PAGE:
Mr. Keare's wife, Eleanor, chief executive of Circle of Friends, was so intrigued by the iPhone that she snatched it from him for a business trip to Chicago, where it helped her make a spontaneous visit to a client's store. Before going in, she was able to quickly access the client's sales records and the store manager's name -- without having to haul out her laptop. Ms. Keare is planning to buy her own iPhone.


"It's proving to be useful enough we're really going to take advantage of it and use it as a business tool," said Mr. Keare, who has stopped using his Treo.


There is a particularly good fit between the iPhone and Web-based business applications such as NetSuite. That is partly out of necessity. To protect the security of iPhones, Apple, Cupertino, Calif., is allowing independent software makers to offer iPhone applications that work only through its Web browser, not the more traditional programs that are stored and run locally on a device.


Users said the iPhone's Web browser, known as Safari, is one of the most usable on a mobile phone, with better compatibility with many Web sites. They said the large touch-sensing screen on the iPhone -- which lets users pan around a Web page and zoom in with various finger gestures -- also makes it more practical to use the Web. The iPhone is priced at $499 to $599, with a two-year commitment to wireless service through AT&T Inc. said its Web site currently works on the iPhone, and that it is modifying its software to more effectively display the site through the iPhone browser. Zimbra Inc., which makes a Web-based competitor to Microsoft Corp.'s Outlook email, calendar and contacts program, expects to offer a version of its software tailored to the iPhone next month.


Still, it is difficult to deny that Apple designed much of the iPhone for consumers, from the ability to watch YouTube videos to the music-playing functions. The fact that users must have Apple's iTunes software, with its heavy focus on entertainment, on their computers to synchronize data with an iPhone may be tough for many businesses to stomach.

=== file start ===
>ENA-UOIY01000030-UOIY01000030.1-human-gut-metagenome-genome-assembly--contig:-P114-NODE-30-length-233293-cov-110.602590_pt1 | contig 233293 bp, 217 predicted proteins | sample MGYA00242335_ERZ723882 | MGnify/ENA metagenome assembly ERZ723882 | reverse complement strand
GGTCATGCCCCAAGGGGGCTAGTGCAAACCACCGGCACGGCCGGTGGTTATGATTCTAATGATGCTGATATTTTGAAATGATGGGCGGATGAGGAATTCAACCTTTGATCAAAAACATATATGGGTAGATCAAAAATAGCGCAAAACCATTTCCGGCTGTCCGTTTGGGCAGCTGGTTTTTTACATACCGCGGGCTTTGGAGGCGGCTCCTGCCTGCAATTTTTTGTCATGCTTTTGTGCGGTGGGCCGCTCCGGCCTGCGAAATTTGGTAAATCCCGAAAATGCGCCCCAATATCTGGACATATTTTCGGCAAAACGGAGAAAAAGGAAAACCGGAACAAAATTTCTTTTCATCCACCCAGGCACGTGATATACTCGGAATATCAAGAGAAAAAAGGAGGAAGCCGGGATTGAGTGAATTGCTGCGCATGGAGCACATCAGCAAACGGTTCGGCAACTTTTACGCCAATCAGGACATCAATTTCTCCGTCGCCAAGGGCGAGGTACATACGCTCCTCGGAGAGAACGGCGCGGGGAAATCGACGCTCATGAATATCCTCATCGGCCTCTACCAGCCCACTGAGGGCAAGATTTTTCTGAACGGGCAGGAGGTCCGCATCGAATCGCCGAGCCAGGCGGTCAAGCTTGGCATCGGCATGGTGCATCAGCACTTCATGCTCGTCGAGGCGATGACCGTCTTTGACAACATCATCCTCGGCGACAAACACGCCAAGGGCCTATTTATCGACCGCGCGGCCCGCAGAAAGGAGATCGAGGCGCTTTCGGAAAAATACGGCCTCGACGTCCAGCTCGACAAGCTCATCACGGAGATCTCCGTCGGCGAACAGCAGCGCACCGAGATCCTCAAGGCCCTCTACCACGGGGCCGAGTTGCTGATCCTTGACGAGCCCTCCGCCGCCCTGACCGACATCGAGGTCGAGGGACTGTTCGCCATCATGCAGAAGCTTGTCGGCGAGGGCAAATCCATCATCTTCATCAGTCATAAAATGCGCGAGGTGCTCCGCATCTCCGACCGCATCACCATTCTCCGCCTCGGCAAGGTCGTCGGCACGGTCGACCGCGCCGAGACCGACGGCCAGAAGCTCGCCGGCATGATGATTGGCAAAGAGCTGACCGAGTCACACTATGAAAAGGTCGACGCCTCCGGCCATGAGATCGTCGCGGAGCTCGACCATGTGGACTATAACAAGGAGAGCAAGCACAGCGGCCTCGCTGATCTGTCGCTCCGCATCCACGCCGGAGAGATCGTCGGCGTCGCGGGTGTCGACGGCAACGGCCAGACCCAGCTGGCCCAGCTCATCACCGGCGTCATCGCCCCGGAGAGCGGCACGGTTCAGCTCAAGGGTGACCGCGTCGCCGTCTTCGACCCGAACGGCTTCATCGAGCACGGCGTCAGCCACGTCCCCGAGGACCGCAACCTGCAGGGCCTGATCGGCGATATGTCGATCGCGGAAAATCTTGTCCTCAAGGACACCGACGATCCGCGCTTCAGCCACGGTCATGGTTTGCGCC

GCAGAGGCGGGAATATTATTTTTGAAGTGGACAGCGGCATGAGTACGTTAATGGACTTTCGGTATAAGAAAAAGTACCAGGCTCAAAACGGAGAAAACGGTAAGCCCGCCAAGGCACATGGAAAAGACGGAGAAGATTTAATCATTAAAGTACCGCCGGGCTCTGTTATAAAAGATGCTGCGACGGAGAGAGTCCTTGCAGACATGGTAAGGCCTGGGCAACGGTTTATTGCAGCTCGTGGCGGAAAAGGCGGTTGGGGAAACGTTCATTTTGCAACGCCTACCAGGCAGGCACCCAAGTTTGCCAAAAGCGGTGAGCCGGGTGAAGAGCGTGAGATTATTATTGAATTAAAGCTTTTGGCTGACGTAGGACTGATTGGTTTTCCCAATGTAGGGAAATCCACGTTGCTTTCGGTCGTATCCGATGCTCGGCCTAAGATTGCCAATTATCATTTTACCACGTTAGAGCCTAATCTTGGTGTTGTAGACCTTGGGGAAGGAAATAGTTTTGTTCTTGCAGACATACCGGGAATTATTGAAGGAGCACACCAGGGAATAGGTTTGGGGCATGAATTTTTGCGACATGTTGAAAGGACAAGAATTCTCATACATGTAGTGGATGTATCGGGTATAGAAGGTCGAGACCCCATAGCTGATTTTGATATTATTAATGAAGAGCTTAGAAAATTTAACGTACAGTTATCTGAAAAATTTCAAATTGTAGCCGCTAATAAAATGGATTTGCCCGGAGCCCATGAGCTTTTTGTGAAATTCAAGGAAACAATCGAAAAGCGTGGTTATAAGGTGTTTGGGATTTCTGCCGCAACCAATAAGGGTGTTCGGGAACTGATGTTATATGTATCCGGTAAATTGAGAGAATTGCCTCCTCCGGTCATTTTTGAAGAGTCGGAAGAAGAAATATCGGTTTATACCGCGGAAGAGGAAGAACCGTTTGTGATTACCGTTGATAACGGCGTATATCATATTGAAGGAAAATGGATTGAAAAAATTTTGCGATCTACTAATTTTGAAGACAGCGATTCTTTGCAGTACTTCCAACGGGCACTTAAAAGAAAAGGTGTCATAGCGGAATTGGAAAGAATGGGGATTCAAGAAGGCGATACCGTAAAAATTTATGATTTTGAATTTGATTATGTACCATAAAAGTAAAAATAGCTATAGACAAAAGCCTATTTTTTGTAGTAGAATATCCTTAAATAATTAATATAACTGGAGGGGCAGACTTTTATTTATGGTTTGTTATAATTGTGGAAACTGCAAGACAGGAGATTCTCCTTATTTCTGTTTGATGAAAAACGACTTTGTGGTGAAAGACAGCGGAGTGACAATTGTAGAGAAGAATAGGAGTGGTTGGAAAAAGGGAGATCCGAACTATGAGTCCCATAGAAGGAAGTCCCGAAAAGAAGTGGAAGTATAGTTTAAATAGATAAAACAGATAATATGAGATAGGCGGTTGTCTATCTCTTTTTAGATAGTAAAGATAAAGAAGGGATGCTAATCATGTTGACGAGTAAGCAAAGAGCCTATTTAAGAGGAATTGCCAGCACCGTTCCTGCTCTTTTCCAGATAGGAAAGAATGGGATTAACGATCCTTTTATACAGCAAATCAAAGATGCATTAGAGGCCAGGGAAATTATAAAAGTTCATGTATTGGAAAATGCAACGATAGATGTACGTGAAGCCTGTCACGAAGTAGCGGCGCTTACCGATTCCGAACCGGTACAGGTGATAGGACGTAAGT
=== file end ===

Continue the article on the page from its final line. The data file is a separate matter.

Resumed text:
Adam Gross, vice president of developer relations at, believes the iPhone will follow the path of other technologies with consumer roots, like the Web browser and Adobe Systems Inc.'s Flash animation software, that were ultimately embraced by businesses. "I think the iPhone absolutely is going to have a big impact on mobile business applications," he said.


In the near term, the iPhone probably has a better shot with small businesses, where decisions about technology are more frequently based on an employee's preferences. For now, large businesses are looking more skeptically, though some are considering it.


The information-technology department at Quintiles Transnational Corp., a pharmaceutical-services company in Research Triangle Park, N.C., is testing the iPhone, including a Web-conferencing application made by Genesys Conferencing Inc. But Jonathan Shough, executive director of global network service and information technology at Quintiles, said the 18,000-person company needs better tools for managing the iPhone if the company is to deploy it broadly.


With BlackBerries, for instance, Quintiles can remotely erase emails and other sensitive data if the devices are lost or stolen. No such capability now exists for the iPhone, Mr. Shough said.


Apple declined to say whether it might offer such a feature in the future. "IPhone is a great product for all customers, businesses included," said Natalie Kerris, an Apple spokeswoman.


In a report this month, research firm Gartner Inc. discouraged large businesses from letting employees put sensitive company data such as emails on iPhones because of security concerns. While the iPhone does have some security features built into it, Ken Dulaney, a Gartner analyst, said they aren't up to most corporate standards. Visto Corp., a provider of mobile email services, said it is working on a product that will beef up email security on the iPhone for business users.


Write to Nick Wingfield at

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I hate that I can't access from my Q's browser.